My point of view might look silly to you, but I prefer if people talks to each other, settle out their differences and work together to make everything better rather then trying to differenciate at all costs.

Why not?

I have to say, why the heck not?
They went macky with the color coding and switching last time. They got some heat for that. This moves them into unknown space sort of at least where they can define their own look and feel without preconceptions. Well less of them at least one can hope. Lets face it, you have to either embrace KDE4, Gnome 3.0 or some other desktop enviroment like Xfce(my second after KDE).
Why not try a new one and see what happens? At least it's not another old Gnome interface trying to look cool with a 'new' color scheme.

Will Unity be Freedom?

I haven't used Unity so can't comment on it directly. Also, I use (previously) derivatives like puredyne & chrunchbang rather than 'pure' Ubuntu,.

However, being a strong advocate of libre software I do promote the use of GNU/Linux and often evangelize to friends and others (often so great success!). This generally involves encouraging the use of Ubuntu and Mint as they are incredibly easy to use for people dependent on a proprietary OS.

I really want to like Ubuntu, as it appears they are doing great things to bring GNU/Linux to more people. Personally, though, the more Canonical moves away from community development the harder it is to stand behind them. It just smells like a new M$. Unity seems to be one giant step in that direction and its sad.

The only saving grace could be if there is an option at login to not have it. That would keep with the spirit of having choices and allow people to make up their own minds about their desktops... hence free as in freedom.

Firstly i don't really use

Firstly i don't really use Ubuntu, i'm not a 'hater' it simply isn't for me. Which is great as we, the linux community, have a huge choice of distro's to choose from.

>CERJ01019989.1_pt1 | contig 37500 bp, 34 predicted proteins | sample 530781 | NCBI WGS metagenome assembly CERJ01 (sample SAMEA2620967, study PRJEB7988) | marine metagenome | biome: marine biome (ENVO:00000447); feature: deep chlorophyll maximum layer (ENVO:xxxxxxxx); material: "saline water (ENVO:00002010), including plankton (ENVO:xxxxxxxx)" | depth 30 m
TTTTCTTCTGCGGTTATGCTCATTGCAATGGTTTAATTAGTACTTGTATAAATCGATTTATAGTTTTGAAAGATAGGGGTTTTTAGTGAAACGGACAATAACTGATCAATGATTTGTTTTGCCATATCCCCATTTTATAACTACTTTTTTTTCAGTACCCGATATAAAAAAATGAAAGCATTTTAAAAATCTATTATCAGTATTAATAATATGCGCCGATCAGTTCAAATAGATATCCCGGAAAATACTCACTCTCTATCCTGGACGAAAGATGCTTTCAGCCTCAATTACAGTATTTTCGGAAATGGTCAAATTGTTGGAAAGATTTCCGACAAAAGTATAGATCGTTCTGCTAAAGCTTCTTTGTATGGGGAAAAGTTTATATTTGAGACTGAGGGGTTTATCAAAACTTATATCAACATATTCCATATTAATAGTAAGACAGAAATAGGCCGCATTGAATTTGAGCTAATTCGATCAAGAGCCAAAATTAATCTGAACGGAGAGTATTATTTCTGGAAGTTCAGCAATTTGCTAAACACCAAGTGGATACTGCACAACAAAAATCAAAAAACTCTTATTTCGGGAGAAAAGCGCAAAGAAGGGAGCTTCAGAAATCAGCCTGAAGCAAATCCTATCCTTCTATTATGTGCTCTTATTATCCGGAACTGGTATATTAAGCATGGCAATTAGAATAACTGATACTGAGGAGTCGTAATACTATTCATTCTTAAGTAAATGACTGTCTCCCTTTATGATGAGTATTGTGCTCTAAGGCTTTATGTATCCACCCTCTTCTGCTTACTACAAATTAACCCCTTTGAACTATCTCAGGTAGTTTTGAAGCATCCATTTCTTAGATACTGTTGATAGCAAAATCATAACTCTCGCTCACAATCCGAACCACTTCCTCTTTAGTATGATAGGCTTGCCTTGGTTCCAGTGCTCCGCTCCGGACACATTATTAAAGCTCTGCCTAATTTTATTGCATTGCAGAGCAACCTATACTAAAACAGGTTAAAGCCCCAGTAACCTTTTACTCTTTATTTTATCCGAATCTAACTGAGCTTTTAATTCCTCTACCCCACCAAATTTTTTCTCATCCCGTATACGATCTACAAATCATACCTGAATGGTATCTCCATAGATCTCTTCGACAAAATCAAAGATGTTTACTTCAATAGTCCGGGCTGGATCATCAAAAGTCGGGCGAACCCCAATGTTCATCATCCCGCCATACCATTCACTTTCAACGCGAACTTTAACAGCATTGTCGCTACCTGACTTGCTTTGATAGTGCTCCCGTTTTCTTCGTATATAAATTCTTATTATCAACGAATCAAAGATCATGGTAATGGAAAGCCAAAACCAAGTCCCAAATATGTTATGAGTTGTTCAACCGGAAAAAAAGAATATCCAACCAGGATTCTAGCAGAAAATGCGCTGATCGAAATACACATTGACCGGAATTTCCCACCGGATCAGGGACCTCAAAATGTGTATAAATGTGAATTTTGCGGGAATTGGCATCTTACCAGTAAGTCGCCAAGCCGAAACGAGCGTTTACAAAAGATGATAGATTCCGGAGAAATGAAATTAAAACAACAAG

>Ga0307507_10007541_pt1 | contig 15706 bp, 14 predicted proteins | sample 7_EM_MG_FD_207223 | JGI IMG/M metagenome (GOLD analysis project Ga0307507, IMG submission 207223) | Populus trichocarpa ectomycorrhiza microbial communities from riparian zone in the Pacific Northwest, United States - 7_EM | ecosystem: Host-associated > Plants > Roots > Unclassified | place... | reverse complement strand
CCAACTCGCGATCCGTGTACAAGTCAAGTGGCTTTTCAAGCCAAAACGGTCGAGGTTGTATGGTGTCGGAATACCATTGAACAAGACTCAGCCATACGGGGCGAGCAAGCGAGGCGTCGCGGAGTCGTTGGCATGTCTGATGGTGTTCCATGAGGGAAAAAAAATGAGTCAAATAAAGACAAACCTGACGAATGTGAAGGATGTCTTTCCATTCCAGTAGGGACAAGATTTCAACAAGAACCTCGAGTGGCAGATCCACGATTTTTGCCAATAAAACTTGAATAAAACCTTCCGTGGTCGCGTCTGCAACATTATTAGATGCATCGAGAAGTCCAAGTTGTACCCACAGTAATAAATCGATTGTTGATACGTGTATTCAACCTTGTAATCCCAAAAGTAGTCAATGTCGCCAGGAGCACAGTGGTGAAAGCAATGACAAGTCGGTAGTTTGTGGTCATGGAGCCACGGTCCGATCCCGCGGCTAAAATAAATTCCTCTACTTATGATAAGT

And that's how i feel about this move, it's a brave move to distinguish Ubuntu from other distro's but ultimately if anyone doesn't really enjoy Unity then a) install Gnome / whatever GUI you like from the repository or b) use another distro (Linux Mint maybe?)

I'm sure there'll be problems at first, there usually is with big changes like this but it's great to see a distro really coming at the 'Linux on the Desktop' from a very different and fresh approach.

Of course this will give Ubuntu hater's a feast to chew on!

Unity

Unity? Absolutely not! The whole exercise is a waste of creative talent. A total waste. Unity is a massive brain fart!

Unity - NOT!

At first, I was a bit sceptical, but still interested in the netbook interface. Then I tried it on my desktop PC, I have not the latest hardware, but still a single core processor, 1.5 GB RAM, a low end graphics card with driver installed.

But what did I get for this?

An experience even worse than I was used to get from a live cd! I don't want to have to wait until tooltip texts appear nor I want to wait until text input is shown to me. Furthermore I don't believe that in such a short time performance optimization can make it a system that works as fluently as I want it.
At least I'm disappointed very much :/

At the state it's in now,

At the state it's in now, nope. Provided 6 months of development is enough to see the project mature a little. Right now, the whole thing feels incredibly clunky, to the point I use Ubuntu desktop edition on my netbook to avoid Unity. Then again, if it turns out that I don't like Unity even after further development, at least I can switch to another distro, eh?

Meh

I have used Gnome Shell and didn't really care for it. I didn't like the way it did certain things, and my biggest gripe was that there is nothing on the screen to indicate what I have running on any particular desktop. I really need that.

I don't know anything about Unity, so I don't really have a comment about it.

But, If it turns out that it doesn't work for me, then there are other alternatives to be used. That's what sets Linux apart from all the other OS's.

Its not the end of the world, if You don't like Unity switch to another DE....its really that simple.

Thats my 2 cents. (Or would it be Pence??)

Yes !

Why not !

Unity for desktop will be different than Unity for Netbooks.

First of all there will be some optimizations and differences between the desktop and Netbook edition so don't worry about the exactly the same UI for both verisons.

I think it's a bold move, it's risky but it's the right decision. Sooner or later Gnome as we know it will die and will use the dreaded Gnome Shell almost everyone hates. Also Unity is more mature than Gnome Shell and it's being ported to Compiz to improve performance and minimize hardware issues.

NO

So many comments already!!!

Anyway, I had unity on my netbook and I hated it, it didn't feel right, and it was a bit buggy, so I installed kbuntu and switched to the netbook 'version'. SOOOOOO much nicer and friendly.